Daughter and son-in-law hope to close on this wonderful 80 year old home 2 stories plus open attic. It is complete with 9' ceilings, hardwood floors, lathe plaster walls ... and knob and tube wiring everywhere the electrician could not get to when they upgraded the electrical to circuitbreakers and 200 amp service some 10-15 years ago. Translation, basement and outlets on 1st floor are new, everything else is still old k&t. (1st floor ceiling fixtures, all of 2nd floor, and attic.)

Since many insurers experience cardiac failure at the thought of k&t, it would be best to complete the upgrade.

They have approached 1 electrician who did the initial upgrade work for the current owners to get a firm estimate as to remaining costs. His response was, can't really tell because won't know what he finds till he gets into the walls. Duh! It was suggested that he attempt an outlet or switch or two to see if there is blocking or other issues. He was asked what techniques would he use to conceal the new wiring. Came down to he wants to be totally non-committal until he starts the job.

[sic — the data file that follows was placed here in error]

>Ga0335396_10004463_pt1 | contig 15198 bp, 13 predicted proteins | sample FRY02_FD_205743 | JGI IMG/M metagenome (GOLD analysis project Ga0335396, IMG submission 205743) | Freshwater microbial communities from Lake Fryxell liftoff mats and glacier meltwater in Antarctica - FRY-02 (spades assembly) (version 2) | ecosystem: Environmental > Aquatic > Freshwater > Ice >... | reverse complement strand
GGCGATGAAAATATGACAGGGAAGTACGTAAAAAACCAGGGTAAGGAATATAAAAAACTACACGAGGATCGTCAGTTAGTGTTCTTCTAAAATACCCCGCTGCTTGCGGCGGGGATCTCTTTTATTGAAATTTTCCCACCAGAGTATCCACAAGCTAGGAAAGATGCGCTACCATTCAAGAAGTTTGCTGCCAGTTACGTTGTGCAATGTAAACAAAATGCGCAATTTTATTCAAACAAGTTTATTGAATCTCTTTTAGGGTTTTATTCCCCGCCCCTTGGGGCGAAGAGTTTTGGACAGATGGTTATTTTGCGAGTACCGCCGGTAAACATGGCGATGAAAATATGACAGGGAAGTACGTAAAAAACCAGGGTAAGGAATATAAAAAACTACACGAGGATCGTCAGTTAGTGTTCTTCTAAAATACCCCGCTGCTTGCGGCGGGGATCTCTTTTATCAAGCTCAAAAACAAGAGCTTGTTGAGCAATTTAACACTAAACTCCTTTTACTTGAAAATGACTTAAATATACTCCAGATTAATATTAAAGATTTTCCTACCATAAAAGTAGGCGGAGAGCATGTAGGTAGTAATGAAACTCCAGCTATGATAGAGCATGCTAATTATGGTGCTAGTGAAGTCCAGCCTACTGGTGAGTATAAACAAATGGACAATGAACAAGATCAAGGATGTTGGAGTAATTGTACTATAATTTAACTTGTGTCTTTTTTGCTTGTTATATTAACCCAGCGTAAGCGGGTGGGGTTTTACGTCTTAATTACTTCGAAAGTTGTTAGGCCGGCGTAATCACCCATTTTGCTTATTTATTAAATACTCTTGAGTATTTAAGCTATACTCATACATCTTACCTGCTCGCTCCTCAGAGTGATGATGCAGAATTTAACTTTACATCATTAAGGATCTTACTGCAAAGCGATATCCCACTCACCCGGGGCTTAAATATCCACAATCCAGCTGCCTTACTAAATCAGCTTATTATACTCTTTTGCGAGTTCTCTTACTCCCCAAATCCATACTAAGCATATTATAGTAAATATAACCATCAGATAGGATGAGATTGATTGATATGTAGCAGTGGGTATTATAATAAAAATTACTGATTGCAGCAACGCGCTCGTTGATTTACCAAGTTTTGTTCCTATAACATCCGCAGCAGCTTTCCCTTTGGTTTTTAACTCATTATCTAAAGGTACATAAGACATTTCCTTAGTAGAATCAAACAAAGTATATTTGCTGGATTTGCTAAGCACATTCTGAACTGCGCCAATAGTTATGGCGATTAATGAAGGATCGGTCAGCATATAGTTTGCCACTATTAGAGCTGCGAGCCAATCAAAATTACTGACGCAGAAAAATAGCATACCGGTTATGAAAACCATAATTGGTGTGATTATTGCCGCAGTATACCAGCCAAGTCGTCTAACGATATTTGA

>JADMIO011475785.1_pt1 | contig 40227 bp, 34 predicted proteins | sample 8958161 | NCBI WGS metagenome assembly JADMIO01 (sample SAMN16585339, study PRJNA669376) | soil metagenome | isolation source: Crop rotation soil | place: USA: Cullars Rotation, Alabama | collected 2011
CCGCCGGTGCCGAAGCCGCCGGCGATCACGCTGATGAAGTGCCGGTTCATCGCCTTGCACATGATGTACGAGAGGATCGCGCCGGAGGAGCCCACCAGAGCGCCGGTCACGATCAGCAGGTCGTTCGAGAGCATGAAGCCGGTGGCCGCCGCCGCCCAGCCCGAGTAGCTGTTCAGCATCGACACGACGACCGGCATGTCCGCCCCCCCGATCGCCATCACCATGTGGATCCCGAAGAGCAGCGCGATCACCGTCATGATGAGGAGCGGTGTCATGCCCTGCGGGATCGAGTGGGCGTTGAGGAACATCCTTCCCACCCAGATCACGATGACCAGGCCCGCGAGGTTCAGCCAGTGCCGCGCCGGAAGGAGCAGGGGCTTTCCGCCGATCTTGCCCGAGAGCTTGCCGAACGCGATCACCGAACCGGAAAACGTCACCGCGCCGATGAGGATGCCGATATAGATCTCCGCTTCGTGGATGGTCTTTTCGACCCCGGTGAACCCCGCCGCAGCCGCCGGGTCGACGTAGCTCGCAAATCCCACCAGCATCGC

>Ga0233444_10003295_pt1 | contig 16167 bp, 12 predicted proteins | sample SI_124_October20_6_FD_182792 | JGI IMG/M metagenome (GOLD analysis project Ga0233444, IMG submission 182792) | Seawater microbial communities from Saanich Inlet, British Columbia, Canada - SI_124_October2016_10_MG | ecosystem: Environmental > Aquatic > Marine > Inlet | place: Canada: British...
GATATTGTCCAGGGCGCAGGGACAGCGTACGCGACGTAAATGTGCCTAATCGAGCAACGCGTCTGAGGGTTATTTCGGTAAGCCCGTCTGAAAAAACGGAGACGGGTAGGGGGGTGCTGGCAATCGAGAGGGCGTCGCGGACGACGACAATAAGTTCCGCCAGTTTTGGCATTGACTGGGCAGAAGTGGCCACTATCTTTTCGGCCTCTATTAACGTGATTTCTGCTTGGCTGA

Second electrician is on the way next week.

This cannot be rocket science; I suspect that it is an art. The question is, what techniques do the artists typically employ?

I would imagine that they run chases up from basement through closets or in otherwise concealable spaces.

Do they go all the way to the attic and come down from above drilling into the space between walls and attempt to guide or pull the wire down (or is the added cost of the extra wire needed to wire from above not beneficial).

I am betting that 80 year old baseboard molding does not remove easily, does routering a channel, drilling into the wall at a point below the outlet, and so on ... then covering with a second molding piece work? (May actually make things a little more decorative?)

What about ceiling fixtures that have wallswitches for activation? Second floor probably not the problem as much as 1st floor ceiling where there is a hardwood floor above.

Are there specialized conduit pieces that look better running across a wall than the typically conduit?

What works (short of making many cuts into plaster - or is that not really a bad thing)?

And if you know of an electrician in Richmond VA who likes this type of work, is knowledgeable and reasonable, would like their name. Thanks